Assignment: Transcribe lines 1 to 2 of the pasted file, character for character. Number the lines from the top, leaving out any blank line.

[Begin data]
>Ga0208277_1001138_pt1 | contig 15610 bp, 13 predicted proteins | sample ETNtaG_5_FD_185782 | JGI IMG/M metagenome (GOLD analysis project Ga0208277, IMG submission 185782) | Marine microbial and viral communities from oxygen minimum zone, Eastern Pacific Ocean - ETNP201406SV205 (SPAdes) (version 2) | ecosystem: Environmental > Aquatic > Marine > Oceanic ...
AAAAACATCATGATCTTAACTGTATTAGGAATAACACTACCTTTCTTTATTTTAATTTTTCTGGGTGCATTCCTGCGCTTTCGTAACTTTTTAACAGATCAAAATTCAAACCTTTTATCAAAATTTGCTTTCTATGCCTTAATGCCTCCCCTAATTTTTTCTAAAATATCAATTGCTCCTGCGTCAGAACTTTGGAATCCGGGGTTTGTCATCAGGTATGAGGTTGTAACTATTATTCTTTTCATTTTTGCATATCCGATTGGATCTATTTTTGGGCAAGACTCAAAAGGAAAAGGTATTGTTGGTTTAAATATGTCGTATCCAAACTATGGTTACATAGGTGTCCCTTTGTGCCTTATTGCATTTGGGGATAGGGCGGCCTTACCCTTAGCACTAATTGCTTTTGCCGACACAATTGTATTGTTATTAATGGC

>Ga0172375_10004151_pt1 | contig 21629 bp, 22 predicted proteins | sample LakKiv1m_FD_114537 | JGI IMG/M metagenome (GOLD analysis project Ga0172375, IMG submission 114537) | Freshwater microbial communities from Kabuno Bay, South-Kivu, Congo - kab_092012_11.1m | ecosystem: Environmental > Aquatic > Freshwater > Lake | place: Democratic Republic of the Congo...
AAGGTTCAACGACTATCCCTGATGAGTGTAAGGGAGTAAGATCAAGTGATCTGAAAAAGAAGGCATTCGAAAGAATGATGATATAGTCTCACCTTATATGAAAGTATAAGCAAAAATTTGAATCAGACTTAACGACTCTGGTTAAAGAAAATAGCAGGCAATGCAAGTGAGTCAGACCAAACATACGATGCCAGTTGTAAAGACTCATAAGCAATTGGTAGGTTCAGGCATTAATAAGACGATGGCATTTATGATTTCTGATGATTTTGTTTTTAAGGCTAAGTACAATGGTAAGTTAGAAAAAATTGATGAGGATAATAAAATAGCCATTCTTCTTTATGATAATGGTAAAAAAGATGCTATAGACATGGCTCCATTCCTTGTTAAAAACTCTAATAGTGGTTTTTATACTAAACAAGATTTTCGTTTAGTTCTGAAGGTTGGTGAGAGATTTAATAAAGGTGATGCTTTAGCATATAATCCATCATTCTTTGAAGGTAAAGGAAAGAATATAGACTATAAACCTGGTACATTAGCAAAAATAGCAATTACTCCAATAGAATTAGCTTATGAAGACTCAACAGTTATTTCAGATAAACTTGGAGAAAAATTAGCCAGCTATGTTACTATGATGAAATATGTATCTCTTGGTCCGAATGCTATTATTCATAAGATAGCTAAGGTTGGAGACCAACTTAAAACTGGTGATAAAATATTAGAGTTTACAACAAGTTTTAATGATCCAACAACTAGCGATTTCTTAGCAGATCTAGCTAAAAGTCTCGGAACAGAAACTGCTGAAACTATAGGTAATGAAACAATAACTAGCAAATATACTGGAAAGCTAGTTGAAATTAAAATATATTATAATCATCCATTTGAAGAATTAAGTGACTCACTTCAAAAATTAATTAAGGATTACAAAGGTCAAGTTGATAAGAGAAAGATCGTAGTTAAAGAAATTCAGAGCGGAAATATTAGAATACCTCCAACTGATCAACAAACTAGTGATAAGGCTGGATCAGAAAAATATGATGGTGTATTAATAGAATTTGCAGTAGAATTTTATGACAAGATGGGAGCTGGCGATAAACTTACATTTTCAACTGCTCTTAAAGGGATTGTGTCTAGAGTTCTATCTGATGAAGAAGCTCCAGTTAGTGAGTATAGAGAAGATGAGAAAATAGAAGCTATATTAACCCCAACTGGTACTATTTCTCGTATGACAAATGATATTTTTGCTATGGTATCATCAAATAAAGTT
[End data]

>Ga0208277_1001138_pt1 | contig 15610 bp, 13 predicted proteins | sample ETNtaG_5_FD_185782 | JGI IMG/M metagenome (GOLD analysis project Ga0208277, IMG submission 185782) | Marine microbial and viral communities from oxygen minimum zone, Eastern Pacific Ocean - ETNP201406SV205 (SPAdes) (version 2) | ecosystem: Environmental > Aquatic > Marine > Oceanic ...
AAAAACATCATGATCTTAACTGTATTAGGAATAACACTACCTTTCTTTATTTTAATTTTTCTGGGTGCATTCCTGCGCTTTCGTAACTTTTTAACAGATCAAAATTCAAACCTTTTATCAAAATTTGCTTTCTATGCCTTAATGCCTCCCCTAATTTTTTCTAAAATATCAATTGCTCCTGCGTCAGAACTTTGGAATCCGGGGTTTGTCATCAGGTATGAGGTTGTAACTATTATTCTTTTCATTTTTGCATATCCGATTGGATCTATTTTTGGGCAAGACTCAAAAGGAAAAGGTATTGTTGGTTTAAATATGTCGTATCCAAACTATGGTTACATAGGTGTCCCTTTGTGCCTTATTGCATTTGGGGATAGGGCGGCCTTACCCTTAGCACTAATTGCTTTTGCCGACACAATTGTATTGTTATTAATGGC